The importance of creating a role that is responsible for maintaining a company's culture and communicating it both inside and out.

Photo credit Consumidor Moderno

This week I took part in a #Tchat on employee engagement and specifically onboarding. (Thanks to Maria Gottschalk for including me.) I found myself arguing that onboarding should introduce new hires to the deep culture of the organization, the one that is buried in assumptions and largely hidden from view. Meghan Biro, a founder of Tchat, invited me to “break it down.” Here goes.

The corporate culture is a complicated culture. It gets reshaped every time a new leader storms the C-suite. (Marissa Mayer is transforming Yahoo now.) It is changed by a succession the managerial models (‘reengineering!') and buzzwords (‘tipping point!'). McKinsey and various other consultants introduce new ideas. Mergers and acquisitions bring in new ways of seeing and doing. The average corporate culture is a crowded house, an accumulation of ideas and practices.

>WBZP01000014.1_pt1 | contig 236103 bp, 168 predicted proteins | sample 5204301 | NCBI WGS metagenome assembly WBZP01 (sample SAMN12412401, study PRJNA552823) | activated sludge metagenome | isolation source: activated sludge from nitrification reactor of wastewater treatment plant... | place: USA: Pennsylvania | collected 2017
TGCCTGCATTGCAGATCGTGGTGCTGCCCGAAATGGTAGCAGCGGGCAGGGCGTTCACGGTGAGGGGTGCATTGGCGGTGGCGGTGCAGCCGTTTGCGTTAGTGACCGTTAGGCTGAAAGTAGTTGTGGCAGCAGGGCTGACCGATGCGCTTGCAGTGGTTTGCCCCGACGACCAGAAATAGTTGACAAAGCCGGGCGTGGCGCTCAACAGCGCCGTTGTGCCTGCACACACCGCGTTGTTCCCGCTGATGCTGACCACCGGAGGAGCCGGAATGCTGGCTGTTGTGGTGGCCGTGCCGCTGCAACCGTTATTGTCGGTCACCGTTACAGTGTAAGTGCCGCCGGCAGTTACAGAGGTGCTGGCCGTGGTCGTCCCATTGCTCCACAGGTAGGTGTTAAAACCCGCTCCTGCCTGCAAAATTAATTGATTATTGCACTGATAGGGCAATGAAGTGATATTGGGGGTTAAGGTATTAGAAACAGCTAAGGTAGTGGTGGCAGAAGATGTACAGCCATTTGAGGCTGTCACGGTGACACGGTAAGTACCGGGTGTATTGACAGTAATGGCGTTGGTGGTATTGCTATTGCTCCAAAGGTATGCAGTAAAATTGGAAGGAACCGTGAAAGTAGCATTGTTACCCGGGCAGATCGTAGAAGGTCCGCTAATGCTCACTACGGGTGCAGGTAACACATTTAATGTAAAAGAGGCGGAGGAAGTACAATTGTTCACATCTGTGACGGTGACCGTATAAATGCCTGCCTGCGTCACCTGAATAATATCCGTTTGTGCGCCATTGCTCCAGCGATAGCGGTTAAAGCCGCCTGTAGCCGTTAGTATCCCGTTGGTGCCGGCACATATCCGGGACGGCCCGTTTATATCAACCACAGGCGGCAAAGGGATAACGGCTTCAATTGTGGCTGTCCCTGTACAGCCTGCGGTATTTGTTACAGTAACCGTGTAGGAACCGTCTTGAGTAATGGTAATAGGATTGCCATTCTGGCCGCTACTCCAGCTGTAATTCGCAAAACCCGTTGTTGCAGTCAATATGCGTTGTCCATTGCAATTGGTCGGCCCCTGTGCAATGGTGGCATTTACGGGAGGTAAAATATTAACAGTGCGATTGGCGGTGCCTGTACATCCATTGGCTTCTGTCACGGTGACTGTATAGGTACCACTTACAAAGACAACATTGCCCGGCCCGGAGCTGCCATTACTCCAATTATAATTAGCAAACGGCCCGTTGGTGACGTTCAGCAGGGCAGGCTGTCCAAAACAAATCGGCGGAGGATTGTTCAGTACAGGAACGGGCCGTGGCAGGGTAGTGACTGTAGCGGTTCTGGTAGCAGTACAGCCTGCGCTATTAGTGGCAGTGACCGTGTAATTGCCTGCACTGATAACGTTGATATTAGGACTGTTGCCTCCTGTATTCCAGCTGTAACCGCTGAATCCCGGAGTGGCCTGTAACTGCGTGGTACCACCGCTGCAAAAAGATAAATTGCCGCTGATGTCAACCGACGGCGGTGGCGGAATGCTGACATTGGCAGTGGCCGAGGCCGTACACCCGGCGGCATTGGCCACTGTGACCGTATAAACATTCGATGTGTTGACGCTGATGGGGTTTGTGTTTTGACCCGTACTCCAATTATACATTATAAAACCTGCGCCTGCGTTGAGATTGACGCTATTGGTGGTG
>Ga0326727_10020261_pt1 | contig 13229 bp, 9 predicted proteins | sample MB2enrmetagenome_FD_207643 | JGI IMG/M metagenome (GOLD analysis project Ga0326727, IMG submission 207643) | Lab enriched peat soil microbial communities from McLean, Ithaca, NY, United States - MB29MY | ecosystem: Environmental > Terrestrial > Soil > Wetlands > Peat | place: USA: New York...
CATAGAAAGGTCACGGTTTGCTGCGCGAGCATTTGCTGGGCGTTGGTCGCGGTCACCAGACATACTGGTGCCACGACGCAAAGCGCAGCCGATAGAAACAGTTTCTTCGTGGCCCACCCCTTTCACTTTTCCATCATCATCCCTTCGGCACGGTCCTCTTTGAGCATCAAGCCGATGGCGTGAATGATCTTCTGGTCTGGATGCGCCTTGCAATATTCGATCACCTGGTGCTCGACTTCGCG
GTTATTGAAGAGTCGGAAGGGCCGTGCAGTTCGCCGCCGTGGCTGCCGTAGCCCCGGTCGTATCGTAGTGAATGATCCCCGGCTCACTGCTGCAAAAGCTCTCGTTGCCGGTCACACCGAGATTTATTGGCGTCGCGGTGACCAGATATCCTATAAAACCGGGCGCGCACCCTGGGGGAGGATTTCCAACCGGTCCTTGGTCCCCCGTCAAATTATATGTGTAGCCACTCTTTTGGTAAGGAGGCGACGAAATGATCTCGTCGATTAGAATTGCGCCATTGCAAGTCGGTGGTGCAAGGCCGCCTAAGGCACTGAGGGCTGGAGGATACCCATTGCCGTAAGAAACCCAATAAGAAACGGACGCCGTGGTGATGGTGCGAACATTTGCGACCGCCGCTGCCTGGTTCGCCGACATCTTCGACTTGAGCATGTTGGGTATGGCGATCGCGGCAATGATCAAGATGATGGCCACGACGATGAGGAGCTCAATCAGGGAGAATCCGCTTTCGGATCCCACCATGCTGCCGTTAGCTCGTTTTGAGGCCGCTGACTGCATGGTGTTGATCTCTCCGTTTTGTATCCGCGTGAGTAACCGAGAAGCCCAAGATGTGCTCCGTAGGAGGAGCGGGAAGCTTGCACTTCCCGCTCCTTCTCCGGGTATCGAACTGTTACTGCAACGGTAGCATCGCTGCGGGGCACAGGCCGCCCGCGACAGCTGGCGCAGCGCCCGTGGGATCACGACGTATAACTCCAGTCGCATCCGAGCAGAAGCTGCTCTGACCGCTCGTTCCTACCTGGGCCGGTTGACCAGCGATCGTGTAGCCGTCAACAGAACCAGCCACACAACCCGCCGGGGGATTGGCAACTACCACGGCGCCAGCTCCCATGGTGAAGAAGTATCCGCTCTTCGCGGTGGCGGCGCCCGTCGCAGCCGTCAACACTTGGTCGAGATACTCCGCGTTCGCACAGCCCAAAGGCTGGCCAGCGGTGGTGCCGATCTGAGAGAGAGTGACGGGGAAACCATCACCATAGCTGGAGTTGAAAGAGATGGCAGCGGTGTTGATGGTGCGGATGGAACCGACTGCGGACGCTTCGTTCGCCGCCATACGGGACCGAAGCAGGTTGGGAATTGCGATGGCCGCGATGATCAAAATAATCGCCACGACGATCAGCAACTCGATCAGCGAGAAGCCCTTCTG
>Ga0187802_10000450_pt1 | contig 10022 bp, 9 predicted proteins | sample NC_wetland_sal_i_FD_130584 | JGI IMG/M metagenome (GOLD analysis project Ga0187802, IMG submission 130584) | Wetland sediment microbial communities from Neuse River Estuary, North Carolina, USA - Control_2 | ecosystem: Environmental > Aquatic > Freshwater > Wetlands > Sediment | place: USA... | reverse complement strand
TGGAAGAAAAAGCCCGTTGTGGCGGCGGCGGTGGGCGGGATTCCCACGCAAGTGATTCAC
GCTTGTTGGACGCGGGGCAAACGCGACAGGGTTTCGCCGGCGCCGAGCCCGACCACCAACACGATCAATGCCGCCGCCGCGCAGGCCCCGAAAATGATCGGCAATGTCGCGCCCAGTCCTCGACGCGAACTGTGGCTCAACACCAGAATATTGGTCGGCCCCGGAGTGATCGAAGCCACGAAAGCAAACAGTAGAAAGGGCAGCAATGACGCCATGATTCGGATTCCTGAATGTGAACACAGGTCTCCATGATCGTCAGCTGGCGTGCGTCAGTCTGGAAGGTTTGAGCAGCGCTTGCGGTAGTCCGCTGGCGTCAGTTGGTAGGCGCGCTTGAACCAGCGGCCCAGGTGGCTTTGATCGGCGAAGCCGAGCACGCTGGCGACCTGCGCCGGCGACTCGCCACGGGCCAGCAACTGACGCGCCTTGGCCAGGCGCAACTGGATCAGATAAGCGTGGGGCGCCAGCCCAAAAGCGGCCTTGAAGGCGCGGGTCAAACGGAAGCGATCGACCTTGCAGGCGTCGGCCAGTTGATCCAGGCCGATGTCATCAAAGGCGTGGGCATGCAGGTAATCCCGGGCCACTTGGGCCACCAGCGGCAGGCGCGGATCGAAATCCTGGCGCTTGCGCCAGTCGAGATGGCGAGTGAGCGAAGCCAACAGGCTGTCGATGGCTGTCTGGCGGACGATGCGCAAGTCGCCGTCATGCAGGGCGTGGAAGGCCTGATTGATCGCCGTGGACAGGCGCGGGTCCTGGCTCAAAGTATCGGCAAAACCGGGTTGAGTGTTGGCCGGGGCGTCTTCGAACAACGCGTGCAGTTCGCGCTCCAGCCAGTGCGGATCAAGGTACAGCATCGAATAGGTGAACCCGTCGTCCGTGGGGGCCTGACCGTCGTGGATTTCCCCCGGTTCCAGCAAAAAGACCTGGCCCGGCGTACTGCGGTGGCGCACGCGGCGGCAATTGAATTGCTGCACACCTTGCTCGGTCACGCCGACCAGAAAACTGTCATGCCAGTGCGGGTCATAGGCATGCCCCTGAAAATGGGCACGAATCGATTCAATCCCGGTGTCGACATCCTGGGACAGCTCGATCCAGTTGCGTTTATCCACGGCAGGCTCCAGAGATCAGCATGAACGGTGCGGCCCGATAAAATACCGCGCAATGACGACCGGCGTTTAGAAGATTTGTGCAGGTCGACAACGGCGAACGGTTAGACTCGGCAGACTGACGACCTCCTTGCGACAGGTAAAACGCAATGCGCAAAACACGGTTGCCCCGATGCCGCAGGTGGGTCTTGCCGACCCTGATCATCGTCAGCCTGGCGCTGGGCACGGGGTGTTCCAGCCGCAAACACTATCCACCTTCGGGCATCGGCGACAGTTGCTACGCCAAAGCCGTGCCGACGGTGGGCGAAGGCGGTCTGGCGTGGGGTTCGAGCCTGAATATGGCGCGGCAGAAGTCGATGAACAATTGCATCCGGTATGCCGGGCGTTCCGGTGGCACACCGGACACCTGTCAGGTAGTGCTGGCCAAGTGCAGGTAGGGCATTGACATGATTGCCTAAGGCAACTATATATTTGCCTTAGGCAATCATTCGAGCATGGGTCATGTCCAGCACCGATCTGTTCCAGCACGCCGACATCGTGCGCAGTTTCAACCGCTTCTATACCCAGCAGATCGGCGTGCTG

EXCLUSIVE MEMBER CONTENT
PSFK provides access to this article and every report, case-study, interview, and analysis that we publish for our members. PSFK Professional Membership also unlocks accessto unlimited customized research assistance and our database of over 100,000 insights on innovation trendspanning across eight industry sectors—from culture and brand to retail and customer experience.
Already a members? Log in